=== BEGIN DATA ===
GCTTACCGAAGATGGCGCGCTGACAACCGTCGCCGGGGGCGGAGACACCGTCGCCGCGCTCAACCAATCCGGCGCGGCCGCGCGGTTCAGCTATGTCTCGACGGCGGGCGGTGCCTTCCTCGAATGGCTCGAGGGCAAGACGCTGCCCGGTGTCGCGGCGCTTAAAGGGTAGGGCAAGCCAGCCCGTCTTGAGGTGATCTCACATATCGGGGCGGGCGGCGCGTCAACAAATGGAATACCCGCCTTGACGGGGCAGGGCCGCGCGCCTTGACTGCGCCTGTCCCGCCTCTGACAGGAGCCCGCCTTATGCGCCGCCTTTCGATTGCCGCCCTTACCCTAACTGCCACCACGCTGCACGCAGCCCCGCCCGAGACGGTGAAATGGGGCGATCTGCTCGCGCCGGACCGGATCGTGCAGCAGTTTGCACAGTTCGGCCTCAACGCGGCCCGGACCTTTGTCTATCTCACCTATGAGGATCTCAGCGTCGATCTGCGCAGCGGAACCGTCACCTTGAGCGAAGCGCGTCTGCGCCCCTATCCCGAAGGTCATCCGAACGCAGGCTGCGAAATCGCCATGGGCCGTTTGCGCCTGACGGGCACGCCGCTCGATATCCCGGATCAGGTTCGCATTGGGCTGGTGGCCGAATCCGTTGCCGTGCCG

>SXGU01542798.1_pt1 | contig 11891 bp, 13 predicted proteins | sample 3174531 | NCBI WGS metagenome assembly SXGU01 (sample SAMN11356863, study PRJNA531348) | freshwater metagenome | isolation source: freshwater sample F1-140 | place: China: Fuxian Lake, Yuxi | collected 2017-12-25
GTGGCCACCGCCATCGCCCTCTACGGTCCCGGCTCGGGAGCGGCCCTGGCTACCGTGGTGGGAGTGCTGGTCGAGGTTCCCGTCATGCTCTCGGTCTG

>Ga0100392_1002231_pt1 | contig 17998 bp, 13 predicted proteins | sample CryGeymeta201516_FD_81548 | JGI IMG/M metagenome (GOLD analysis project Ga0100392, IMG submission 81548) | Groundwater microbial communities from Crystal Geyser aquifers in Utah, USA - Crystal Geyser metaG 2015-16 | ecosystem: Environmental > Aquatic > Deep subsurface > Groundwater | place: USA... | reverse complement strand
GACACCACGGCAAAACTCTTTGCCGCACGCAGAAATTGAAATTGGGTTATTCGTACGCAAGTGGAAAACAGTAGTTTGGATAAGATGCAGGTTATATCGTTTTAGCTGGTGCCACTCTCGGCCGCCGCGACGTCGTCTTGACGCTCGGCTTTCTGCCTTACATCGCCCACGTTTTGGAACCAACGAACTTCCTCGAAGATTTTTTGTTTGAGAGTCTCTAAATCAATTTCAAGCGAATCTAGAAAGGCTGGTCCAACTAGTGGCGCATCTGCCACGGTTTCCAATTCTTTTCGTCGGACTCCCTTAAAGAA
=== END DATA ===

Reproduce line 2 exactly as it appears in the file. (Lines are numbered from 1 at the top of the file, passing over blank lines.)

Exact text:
>SXGU01542798.1_pt1 | contig 11891 bp, 13 predicted proteins | sample 3174531 | NCBI WGS metagenome assembly SXGU01 (sample SAMN11356863, study PRJNA531348) | freshwater metagenome | isolation source: freshwater sample F1-140 | place: China: Fuxian Lake, Yuxi | collected 2017-12-25